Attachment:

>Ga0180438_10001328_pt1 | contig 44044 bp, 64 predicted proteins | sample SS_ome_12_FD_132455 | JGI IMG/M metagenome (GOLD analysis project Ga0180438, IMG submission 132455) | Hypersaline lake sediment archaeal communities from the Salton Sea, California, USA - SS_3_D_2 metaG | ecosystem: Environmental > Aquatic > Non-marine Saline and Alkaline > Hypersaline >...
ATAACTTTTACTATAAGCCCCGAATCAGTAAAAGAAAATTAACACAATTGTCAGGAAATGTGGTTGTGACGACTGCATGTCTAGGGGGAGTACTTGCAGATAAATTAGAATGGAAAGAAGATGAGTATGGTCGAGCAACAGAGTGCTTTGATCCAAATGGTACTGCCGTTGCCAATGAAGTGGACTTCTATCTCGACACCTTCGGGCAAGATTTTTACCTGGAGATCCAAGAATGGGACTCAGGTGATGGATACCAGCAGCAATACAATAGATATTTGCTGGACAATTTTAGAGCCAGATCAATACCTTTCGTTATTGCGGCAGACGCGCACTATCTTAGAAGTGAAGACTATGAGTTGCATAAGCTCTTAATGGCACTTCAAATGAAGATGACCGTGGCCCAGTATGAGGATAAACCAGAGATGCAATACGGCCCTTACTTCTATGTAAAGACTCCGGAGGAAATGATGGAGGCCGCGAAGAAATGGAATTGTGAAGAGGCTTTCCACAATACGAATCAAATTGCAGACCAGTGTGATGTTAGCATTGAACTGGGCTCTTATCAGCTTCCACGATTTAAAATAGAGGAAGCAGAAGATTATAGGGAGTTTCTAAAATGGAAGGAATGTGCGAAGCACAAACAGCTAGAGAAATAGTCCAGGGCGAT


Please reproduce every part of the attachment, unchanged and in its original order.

>Ga0180438_10001328_pt1 | contig 44044 bp, 64 predicted proteins | sample SS_ome_12_FD_132455 | JGI IMG/M metagenome (GOLD analysis project Ga0180438, IMG submission 132455) | Hypersaline lake sediment archaeal communities from the Salton Sea, California, USA - SS_3_D_2 metaG | ecosystem: Environmental > Aquatic > Non-marine Saline and Alkaline > Hypersaline >...
ATAACTTTTACTATAAGCCCCGAATCAGTAAAAGAAAATTAACACAATTGTCAGGAAATGTGGTTGTGACGACTGCATGTCTAGGGGGAGTACTTGCAGATAAATTAGAATGGAAAGAAGATGAGTATGGTCGAGCAACAGAGTGCTTTGATCCAAATGGTACTGCCGTTGCCAATGAAGTGGACTTCTATCTCGACACCTTCGGGCAAGATTTTTACCTGGAGATCCAAGAATGGGACTCAGGTGATGGATACCAGCAGCAATACAATAGATATTTGCTGGACAATTTTAGAGCCAGATCAATACCTTTCGTTATTGCGGCAGACGCGCACTATCTTAGAAGTGAAGACTATGAGTTGCATAAGCTCTTAATGGCACTTCAAATGAAGATGACCGTGGCCCAGTATGAGGATAAACCAGAGATGCAATACGGCCCTTACTTCTATGTAAAGACTCCGGAGGAAATGATGGAGGCCGCGAAGAAATGGAATTGTGAAGAGGCTTTCCACAATACGAATCAAATTGCAGACCAGTGTGATGTTAGCATTGAACTGGGCTCTTATCAGCTTCCACGATTTAAAATAGAGGAAGCAGAAGATTATAGGGAGTTTCTAAAATGGAAGGAATGTGCGAAGCACAAACAGCTAGAGAAATAGTCCAGGGCGAT